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Scribal Profile
Richard Osbarn
Profiles for this Scribe:
1. London, British Library MS Harley 3943
Current Manuscript:London, British Library MS Harley 3943
Folios:Hand B copied 2r-7v, 9r-56v, 63r-67v [1r-67r according to LALME]
Sampled Folios:15r
Example Page:Display a full page showing this scribe's hand
Image Rights:Reproduced with permission of The British Library. All images on this website are reproduced with permission of the Libraries, Archives, and Owners of the manuscripts. Manuscript images that appear on this website remain in the copyright of the libraries where the manuscripts are held. Use of these images for any purpose other than private study without written permission of those libraries is prohibited by law.
Usage: al
double compartment 'a' used throughout. The upper compartment is usually smaller than the lower one.
Usage: And
the consistent form of upper case 'A' on this folio.
Usage: may
the head of 'a' stands a little above surrounding graphs.
Usage: And
a really square-shaped lower lobe to this upper case 'A'.
Usage: gladyd
the letter 'd' varies little in the scribe's stint in this manuscript.
Usage: And
the left of the lobe is pointed.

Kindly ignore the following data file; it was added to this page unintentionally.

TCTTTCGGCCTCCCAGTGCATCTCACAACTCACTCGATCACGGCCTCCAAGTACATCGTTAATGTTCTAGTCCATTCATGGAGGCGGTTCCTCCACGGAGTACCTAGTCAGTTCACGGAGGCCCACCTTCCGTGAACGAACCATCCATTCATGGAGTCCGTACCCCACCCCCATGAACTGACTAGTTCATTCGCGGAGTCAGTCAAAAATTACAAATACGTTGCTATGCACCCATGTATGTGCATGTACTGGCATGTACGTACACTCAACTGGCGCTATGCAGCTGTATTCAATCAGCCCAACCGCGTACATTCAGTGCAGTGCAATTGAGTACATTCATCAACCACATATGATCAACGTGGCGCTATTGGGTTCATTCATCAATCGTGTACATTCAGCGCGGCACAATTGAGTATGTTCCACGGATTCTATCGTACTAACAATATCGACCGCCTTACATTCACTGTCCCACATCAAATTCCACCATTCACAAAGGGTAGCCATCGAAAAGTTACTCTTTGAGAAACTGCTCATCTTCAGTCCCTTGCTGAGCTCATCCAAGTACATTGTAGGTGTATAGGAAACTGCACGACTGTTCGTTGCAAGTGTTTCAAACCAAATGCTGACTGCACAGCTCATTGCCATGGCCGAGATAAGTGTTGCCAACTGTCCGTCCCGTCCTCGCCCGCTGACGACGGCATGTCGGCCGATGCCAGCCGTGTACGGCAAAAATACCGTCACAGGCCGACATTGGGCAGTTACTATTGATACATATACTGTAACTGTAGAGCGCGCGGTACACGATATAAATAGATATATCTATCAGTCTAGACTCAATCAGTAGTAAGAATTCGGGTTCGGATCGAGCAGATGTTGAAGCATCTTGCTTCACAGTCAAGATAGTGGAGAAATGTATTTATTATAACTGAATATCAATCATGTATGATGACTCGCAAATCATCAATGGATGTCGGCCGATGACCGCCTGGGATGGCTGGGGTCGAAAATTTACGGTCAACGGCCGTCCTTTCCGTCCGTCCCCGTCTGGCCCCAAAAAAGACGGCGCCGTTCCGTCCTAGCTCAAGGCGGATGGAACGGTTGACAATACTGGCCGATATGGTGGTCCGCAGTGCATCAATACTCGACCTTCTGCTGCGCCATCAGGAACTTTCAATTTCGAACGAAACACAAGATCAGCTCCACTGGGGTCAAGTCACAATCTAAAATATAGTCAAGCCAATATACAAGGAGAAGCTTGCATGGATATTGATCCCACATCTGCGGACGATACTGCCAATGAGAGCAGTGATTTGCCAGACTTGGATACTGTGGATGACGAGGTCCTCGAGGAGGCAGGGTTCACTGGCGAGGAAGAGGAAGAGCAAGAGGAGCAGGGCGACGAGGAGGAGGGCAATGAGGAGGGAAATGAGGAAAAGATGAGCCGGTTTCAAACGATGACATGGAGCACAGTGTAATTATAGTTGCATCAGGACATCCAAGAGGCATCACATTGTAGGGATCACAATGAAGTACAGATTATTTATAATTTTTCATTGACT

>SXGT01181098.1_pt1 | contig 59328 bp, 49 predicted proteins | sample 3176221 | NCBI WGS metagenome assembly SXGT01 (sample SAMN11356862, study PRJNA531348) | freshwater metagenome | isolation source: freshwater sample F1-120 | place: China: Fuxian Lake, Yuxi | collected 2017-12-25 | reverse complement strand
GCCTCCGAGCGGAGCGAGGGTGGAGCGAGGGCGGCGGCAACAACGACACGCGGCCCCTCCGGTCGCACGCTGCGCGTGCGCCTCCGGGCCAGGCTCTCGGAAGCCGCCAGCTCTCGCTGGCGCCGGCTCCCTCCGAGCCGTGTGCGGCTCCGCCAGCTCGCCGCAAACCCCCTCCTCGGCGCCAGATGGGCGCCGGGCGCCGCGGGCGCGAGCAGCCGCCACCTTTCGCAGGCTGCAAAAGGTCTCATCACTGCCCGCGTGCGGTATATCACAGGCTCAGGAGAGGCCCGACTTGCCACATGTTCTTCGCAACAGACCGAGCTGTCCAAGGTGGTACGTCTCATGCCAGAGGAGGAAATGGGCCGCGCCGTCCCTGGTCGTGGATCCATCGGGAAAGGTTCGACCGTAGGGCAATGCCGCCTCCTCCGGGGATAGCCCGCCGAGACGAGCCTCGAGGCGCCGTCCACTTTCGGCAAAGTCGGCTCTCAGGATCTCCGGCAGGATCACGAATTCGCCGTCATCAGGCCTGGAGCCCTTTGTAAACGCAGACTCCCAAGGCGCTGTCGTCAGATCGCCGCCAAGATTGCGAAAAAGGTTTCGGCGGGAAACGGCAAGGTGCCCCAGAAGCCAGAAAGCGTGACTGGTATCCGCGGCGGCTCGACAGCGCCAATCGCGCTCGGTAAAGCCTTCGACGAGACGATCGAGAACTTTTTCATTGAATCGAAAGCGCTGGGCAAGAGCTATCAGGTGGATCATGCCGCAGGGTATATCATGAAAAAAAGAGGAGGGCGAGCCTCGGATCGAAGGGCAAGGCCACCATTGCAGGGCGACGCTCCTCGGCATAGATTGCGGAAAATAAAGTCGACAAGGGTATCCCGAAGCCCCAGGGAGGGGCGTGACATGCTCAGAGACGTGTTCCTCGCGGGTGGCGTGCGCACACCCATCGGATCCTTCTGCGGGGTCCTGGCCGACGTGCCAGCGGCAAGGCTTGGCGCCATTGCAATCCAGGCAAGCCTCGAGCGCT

Usage: distresse
a very square lobe.
Usage: gladyd
'g's are all double compartment and usually have a diamond-shaped compartment above and a more rounded one beneath.
Usage: grete
the horned effect to the upper and lower left side of the upper compartment is frequently repeated in this scribe's formation of 'g'.
Usage: Thurgh
'gh' combination.
Usage: g(ra'ce
'g' with 'ra' abbreviative mark above.
Usage: shal
'h' frequently has an angular foot.
Usage: Hath
'H' as upper case at the beginning of a line. There is no difference in the usual letter shape apart from a more pronounced angular stroke at the foot of the stem.
Usage: wroth
crossed 'h' after 't' when 'h' is in final position.
Usage: Thurgh
crossed 'h' after 'g'.
Usage: Therfor
modern 'r' used only a couple of times on this folio.
Usage: For
'z'-shaped 'r' used after 'o' with thick otiose stroke descending from the left corner of the graph.
Usage: are
long 'r' used the majority of the time in initial, medial and final positions.
Usage: errour
both versions of 'r' are used in this example.
Usage: aftirwardis
sigma 's' used mainly in final position but also used initially as in the word 'sobre'.
Usage: his
perhaps a new nib in the second stanza which seems to have encouraged a much more spikey and finer appearance to the letters.
Usage: conseyt
the stem of 's' is not very long. Long 's' used initially and medially.
Usage: so
Usage: wole
the scribe's 'w' varies little. Upper and lower case appear to be exactly the same.
Usage: wykkydnes
the HM114 scribe often has a slight foot at the bottom of the left arm of the graph.
Usage: wyse
a more rounded left limb
Usage: why
the middle limb of 'w' is usually open at the head.
Usage: ye
the tail of 'y' is usually short and contained.
Usage: my
occasionally there is no turn on the tail.
Usage: assentyd
Thorn and yogh
Usage: 'trouþe
the thorn graph has virtually no descender.
Usage: þu
Usage: ȝow
yogh used initially to represent the 'y' sound.
Usage: ȝow
yogh used only twice on this folio, both for the same word.
Upper Case Letters
Usage: To
Usage: But
Usage: No
Usage: Of
Centre for Medieval Studies, University of York, King's Manor, York YO1 7EP